Troops strike in Afghan mountains

From: http://edition.cnn.com/2007/WORLD/asiapcf/08/15/afghanistan.offensive/index.html

Aug 15, 2007

(CNN) -- Hundreds of U.S. and Afghan soldiers have embarked on a major operation against militants in the eastern Afghan region of Tora Bora, near the border with Pakistan, officials have told CNN.

Air and ground strikes underway in the remote mountain region are aimed at large numbers of militant fighters.

The troops are targeting "hundreds of hardened al Qaeda and Taliban in dug-in positions," said officials familiar with the intelligence.

The operation started two days ago in the region, where al Qaeda leader Osama bin Laden (http://topics.edition.cnn.com/topics/osama_bin_laden) was once thought to be hiding.

The Bush administration has been criticized for not sending enough ground forces to Tora Bora (http://topics.edition.cnn.com/topics/tora_bora) in December 2001 to capture the militant after the invasion that toppled the Taliban.

"U.S. and Afghan forces engaged al Qaeda and other violent extremist fighters in eastern Afghanistan (http://topics.edition.cnn.com/topics/afghanistan) during a combined arms assault using precision munitions. There have been no substantiated reports of civilian casualties in this engagement," said Capt. Vanessa R. Bowman, a U.S. Army spokeswoman.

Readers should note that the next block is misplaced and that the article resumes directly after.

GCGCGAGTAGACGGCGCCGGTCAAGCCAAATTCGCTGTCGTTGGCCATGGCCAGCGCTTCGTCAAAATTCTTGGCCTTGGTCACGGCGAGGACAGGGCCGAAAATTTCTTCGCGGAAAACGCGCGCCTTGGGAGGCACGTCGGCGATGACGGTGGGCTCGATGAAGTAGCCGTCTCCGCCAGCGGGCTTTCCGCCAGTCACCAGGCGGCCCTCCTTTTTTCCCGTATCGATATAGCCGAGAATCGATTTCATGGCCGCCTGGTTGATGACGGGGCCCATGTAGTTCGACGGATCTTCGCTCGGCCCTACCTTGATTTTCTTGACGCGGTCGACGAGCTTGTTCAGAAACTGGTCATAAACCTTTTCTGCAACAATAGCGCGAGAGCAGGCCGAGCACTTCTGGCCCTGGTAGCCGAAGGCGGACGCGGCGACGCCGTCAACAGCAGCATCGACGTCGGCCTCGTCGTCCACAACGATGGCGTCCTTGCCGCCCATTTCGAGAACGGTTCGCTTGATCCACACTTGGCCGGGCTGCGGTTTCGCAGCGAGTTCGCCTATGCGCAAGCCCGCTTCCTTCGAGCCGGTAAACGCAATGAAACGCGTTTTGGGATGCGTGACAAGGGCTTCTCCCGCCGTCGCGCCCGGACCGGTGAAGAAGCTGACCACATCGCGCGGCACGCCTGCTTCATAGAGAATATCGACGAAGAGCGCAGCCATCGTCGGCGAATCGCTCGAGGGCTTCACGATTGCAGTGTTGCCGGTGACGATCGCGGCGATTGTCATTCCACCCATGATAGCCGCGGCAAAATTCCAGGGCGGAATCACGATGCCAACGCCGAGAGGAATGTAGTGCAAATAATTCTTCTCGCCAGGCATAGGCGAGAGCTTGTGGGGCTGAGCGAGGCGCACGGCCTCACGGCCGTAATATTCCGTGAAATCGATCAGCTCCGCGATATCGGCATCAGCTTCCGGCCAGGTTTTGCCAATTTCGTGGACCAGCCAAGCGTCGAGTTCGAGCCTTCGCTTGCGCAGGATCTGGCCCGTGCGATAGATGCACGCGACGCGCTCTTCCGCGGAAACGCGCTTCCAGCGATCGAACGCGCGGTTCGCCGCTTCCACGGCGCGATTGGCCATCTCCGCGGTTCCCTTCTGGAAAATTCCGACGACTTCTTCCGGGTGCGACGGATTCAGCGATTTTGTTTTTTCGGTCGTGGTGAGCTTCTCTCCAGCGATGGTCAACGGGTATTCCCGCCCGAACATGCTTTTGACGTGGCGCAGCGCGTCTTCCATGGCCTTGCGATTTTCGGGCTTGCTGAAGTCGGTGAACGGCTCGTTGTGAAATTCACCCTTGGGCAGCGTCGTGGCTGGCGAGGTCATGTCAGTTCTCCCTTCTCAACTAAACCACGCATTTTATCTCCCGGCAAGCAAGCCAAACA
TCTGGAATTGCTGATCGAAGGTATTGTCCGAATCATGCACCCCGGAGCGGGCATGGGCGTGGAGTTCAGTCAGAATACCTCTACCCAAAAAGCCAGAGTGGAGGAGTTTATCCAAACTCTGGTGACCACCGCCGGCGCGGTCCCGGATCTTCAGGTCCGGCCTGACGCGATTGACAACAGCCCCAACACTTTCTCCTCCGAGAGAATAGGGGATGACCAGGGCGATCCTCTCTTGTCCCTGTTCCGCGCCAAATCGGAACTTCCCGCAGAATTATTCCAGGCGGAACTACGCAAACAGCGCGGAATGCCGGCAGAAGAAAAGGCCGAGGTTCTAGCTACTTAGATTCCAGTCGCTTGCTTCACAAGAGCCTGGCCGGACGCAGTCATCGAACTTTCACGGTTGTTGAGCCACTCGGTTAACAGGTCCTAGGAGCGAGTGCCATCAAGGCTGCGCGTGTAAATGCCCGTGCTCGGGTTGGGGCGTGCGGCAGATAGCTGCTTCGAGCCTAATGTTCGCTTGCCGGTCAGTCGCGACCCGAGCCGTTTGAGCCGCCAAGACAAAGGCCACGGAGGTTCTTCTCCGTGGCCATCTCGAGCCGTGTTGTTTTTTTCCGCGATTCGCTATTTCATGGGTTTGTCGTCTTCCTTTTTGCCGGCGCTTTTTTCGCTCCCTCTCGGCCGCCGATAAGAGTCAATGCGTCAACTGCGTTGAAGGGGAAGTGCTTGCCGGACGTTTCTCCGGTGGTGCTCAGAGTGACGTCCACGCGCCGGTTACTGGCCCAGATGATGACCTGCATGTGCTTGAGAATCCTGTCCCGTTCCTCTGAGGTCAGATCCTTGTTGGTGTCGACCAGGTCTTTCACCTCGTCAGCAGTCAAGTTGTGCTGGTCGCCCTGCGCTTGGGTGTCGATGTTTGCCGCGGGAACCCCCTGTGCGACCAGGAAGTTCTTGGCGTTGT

"The targets were carefully chosen to pinpoint enemy positions and eliminate the likelihood of harming innocent civilians," she said.

"This region has provided an ideal environment to conceal enemy support bases and training sites, as well as plan and launch attacks aimed at terrorizing innocent civilians, both inside and outside the region."

Also Wednesday, a manager at a private British security firm in Afghanistan was shot and killed in the capital Kabul, a spokesman for the company said.

"We did lose a manager today in Kabul to unknown assailants," Christopher Beese, spokesman for ArmorGroup International, said Wednesday.

He said next of kin have been notified and an inquiry into the incident has begun. The name of the man, a British national, was not released.

"It's bad news. He was a very well-respected man," Beese said, noting that the victim had experience in Afghanistan going back to the early 1980s.

Beese -- who said the man's role was to run the administration of the 1,200-person-strong security presence in the country -- described the man as a "logistics manager" and "all things to all people."

The firm, which has been operating in Afghanistan since 2002, mostly provides diplomatic protection and has contracts with the British and American governments.

The man recruited and trained Afghan guards and was the most senior administrator at the company's Kabul base, Camp Anjuman, the company said.